Beliefnet
Despite increasing news coverage of the debate over embryonic stem cell research--and a stern statement from Pope John Paul II in late July--white Catholics' support for federal funding of the research has gained 11 points, to 65%, in the last five weeks, according to an ABCNews/Washington Post poll.Meanwhile, white evangelicals have moved slightly in the other direction: Their opposition has gained seven points, to create a split, 47% to 47%. Overall, 60% of Americans continue to support federal funding of the research--the same as in June.
Personal ViewGov't Funding
SupportOpposeSupportOppose
July 30 63%33%60%36%
June 2458%30%60%31%
Source: ABCNews/Washington Post
Most Catholic and evangelical leaders support research on stem cells obtained from adult fat tissue, from miscarried fetuses, or from umbilical cords and placentas. What they object to is using stem cells obtained from frozen embryos. These embryos are created when a woman uses in-vitro fertilization methods to become pregnant. Some of the embryos are implanted into her womb, and the extra ones are frozen. They say doing experiments on these cells amounts to killing an unborn child for research. Advocates say it can produce new treatments for diseases such as Parkinson's and for spinal cord injuries.Armed with a bit more information about stem cell research, and barraged with intense lobbying by their leaders, evangelicals seem to be reverting to a more expected stance on stem cell research--they don't like it.But what is going on with white Catholics? In July, while on an official visit to John Paul II, President Bush looked on as the pope read a strong statement urging him to deny funds for the controversial research, saying that America has a moral responsibility to reject actions that "devalue and violate human life." That statement followed pleas by the National Conference of Catholic Bishops, who are passionately opposed to stem cell research.Two weeks ago, the Catholic leadership's opposition--combined with the religious right's lobbying--seemed to make it significantly harder for Bush to support stem cell research. But it now seems clear that the issue pits people's anti-abortion views against their desperate desire to find cures for the diseases affecting their loved ones--and in this way, Catholics and evangelicals are similar to other Americans.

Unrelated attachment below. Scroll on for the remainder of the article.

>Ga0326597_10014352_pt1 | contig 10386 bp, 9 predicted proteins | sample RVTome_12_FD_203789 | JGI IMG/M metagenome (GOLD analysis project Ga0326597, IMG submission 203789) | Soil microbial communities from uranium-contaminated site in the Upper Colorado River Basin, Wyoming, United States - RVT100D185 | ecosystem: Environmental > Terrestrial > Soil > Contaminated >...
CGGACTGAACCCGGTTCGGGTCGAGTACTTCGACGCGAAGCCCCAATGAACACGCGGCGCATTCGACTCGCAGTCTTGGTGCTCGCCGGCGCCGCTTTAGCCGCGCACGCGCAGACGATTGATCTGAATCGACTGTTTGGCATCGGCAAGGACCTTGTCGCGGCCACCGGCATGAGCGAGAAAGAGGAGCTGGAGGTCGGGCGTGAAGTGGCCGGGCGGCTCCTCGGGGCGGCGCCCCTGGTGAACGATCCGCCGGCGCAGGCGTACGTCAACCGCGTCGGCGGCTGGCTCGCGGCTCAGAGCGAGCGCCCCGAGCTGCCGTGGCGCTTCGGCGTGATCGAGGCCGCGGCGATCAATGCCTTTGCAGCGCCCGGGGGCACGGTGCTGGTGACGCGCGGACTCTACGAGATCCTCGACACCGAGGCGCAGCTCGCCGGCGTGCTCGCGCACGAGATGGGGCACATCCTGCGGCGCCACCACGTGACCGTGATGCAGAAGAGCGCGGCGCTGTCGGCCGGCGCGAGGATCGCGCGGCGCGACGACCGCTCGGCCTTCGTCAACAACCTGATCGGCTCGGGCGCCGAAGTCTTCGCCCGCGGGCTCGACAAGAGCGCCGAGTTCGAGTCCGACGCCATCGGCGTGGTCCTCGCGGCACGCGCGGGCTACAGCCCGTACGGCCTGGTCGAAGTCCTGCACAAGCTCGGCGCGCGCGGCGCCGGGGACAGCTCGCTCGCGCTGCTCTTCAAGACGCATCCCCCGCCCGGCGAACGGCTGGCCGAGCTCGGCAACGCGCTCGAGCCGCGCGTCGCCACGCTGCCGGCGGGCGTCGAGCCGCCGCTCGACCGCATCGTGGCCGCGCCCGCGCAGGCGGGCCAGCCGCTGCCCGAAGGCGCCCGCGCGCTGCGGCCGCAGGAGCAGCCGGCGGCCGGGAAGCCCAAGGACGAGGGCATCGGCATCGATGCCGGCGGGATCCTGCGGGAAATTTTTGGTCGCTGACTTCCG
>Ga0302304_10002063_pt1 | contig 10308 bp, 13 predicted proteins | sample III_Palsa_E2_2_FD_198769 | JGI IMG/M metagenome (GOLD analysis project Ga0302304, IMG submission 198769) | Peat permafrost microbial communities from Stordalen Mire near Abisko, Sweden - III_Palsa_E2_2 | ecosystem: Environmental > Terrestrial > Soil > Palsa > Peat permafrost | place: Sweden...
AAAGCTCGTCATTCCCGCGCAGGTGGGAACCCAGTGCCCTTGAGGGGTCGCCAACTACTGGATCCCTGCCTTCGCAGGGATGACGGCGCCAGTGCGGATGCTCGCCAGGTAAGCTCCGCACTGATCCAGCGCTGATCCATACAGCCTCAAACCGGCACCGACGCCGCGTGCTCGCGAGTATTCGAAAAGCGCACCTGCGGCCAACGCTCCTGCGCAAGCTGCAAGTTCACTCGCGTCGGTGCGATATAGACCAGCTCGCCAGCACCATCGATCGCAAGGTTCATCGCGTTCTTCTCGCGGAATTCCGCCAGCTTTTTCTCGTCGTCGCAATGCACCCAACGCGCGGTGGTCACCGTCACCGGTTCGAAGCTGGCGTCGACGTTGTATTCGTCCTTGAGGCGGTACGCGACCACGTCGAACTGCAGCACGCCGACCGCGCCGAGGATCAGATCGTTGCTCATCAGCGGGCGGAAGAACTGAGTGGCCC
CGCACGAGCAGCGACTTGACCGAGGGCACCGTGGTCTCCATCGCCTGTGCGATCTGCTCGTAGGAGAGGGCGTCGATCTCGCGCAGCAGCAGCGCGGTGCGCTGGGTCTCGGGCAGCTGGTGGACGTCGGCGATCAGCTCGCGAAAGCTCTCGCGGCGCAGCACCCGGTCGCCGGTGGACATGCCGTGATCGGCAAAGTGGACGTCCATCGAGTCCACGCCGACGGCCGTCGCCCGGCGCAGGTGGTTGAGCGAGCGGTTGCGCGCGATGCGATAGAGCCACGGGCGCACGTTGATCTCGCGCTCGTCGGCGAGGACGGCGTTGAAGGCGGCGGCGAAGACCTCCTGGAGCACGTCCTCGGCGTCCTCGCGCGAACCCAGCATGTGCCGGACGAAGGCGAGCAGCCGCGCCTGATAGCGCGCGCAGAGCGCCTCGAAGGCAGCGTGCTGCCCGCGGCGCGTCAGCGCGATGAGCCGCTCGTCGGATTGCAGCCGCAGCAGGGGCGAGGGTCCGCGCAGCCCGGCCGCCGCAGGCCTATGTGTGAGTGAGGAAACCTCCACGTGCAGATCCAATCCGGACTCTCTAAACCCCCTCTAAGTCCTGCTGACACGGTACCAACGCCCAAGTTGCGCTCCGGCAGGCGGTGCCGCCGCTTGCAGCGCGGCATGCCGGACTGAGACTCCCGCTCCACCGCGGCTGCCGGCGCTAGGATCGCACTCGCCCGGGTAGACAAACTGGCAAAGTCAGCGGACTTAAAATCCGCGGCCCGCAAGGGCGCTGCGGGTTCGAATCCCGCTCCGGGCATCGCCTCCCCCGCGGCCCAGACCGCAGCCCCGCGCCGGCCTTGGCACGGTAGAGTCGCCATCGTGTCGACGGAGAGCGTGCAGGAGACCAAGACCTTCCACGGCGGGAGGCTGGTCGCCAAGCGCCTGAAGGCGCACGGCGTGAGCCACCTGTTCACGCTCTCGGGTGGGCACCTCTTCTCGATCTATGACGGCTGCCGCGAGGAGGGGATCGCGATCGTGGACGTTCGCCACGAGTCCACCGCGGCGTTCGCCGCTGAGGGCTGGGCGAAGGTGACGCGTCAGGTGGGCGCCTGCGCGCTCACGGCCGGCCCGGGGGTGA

June 24July 30
SupportOpposeSupportOppose
Evangelical White Prots. 50%40%47%47%
White Catholics54%35%65%33%
Non-Evang. White Prots.70%18%77%19%
Conservs.44%44%53%42%
Moderates63%26%67%29%
Liberals76%14%75%23%
Repubs.49%37%60%36%
Independs.62%26%67%29%
Democrats65%27%60%36%
Whites60%29%65%31%
Blacks48%44%50%47%
Source: ABCNews/Washington Post
Methodology
This ABCNEWS/Washington Post poll was conducted by telephone July 26-30 among a random national sample of 1,352 adults. The results have a 2.5-point error margin. Fieldwork was conducted by TNS Intersearch of Horsham, Pa.
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